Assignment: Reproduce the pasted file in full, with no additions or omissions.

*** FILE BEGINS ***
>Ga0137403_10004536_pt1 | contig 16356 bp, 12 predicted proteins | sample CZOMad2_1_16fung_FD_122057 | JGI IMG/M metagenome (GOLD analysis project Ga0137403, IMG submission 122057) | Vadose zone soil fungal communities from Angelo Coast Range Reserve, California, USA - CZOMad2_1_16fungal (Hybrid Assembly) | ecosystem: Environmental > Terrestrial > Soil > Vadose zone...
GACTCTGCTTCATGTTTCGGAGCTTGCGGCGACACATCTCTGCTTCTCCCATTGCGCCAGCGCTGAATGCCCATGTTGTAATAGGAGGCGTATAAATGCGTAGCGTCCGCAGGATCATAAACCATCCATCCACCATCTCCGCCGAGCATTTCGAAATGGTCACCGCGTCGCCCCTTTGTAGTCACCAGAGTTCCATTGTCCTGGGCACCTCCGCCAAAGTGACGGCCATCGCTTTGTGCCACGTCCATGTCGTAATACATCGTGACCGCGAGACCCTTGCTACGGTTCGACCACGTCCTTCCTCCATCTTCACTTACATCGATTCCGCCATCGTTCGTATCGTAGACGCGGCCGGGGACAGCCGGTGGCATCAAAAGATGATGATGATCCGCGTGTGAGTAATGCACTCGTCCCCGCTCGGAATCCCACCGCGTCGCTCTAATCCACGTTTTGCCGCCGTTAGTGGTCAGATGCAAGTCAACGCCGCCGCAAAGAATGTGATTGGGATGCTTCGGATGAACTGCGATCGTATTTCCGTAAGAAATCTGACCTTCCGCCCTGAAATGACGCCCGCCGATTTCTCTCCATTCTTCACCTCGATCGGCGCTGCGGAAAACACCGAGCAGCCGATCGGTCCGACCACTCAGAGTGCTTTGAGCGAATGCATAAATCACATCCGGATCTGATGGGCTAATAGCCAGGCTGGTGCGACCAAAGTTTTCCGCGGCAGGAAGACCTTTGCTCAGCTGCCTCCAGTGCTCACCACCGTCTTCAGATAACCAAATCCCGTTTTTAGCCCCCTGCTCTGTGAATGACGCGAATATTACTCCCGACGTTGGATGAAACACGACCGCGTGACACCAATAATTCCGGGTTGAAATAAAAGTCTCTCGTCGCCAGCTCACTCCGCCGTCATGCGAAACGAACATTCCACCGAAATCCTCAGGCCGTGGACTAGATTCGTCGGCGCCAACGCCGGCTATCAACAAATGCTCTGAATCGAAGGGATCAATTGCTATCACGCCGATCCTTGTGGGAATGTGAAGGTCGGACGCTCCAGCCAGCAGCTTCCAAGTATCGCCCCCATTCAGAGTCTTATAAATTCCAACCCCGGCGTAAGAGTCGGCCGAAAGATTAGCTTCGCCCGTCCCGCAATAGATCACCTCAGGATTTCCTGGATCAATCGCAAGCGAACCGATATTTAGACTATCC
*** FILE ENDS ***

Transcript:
>Ga0137403_10004536_pt1 | contig 16356 bp, 12 predicted proteins | sample CZOMad2_1_16fung_FD_122057 | JGI IMG/M metagenome (GOLD analysis project Ga0137403, IMG submission 122057) | Vadose zone soil fungal communities from Angelo Coast Range Reserve, California, USA - CZOMad2_1_16fungal (Hybrid Assembly) | ecosystem: Environmental > Terrestrial > Soil > Vadose zone...
GACTCTGCTTCATGTTTCGGAGCTTGCGGCGACACATCTCTGCTTCTCCCATTGCGCCAGCGCTGAATGCCCATGTTGTAATAGGAGGCGTATAAATGCGTAGCGTCCGCAGGATCATAAACCATCCATCCACCATCTCCGCCGAGCATTTCGAAATGGTCACCGCGTCGCCCCTTTGTAGTCACCAGAGTTCCATTGTCCTGGGCACCTCCGCCAAAGTGACGGCCATCGCTTTGTGCCACGTCCATGTCGTAATACATCGTGACCGCGAGACCCTTGCTACGGTTCGACCACGTCCTTCCTCCATCTTCACTTACATCGATTCCGCCATCGTTCGTATCGTAGACGCGGCCGGGGACAGCCGGTGGCATCAAAAGATGATGATGATCCGCGTGTGAGTAATGCACTCGTCCCCGCTCGGAATCCCACCGCGTCGCTCTAATCCACGTTTTGCCGCCGTTAGTGGTCAGATGCAAGTCAACGCCGCCGCAAAGAATGTGATTGGGATGCTTCGGATGAACTGCGATCGTATTTCCGTAAGAAATCTGACCTTCCGCCCTGAAATGACGCCCGCCGATTTCTCTCCATTCTTCACCTCGATCGGCGCTGCGGAAAACACCGAGCAGCCGATCGGTCCGACCACTCAGAGTGCTTTGAGCGAATGCATAAATCACATCCGGATCTGATGGGCTAATAGCCAGGCTGGTGCGACCAAAGTTTTCCGCGGCAGGAAGACCTTTGCTCAGCTGCCTCCAGTGCTCACCACCGTCTTCAGATAACCAAATCCCGTTTTTAGCCCCCTGCTCTGTGAATGACGCGAATATTACTCCCGACGTTGGATGAAACACGACCGCGTGACACCAATAATTCCGGGTTGAAATAAAAGTCTCTCGTCGCCAGCTCACTCCGCCGTCATGCGAAACGAACATTCCACCGAAATCCTCAGGCCGTGGACTAGATTCGTCGGCGCCAACGCCGGCTATCAACAAATGCTCTGAATCGAAGGGATCAATTGCTATCACGCCGATCCTTGTGGGAATGTGAAGGTCGGACGCTCCAGCCAGCAGCTTCCAAGTATCGCCCCCATTCAGAGTCTTATAAATTCCAACCCCGGCGTAAGAGTCGGCCGAAAGATTAGCTTCGCCCGTCCCGCAATAGATCACCTCAGGATTTCCTGGATCAATCGCAAGCGAACCGATATTTAGACTATCC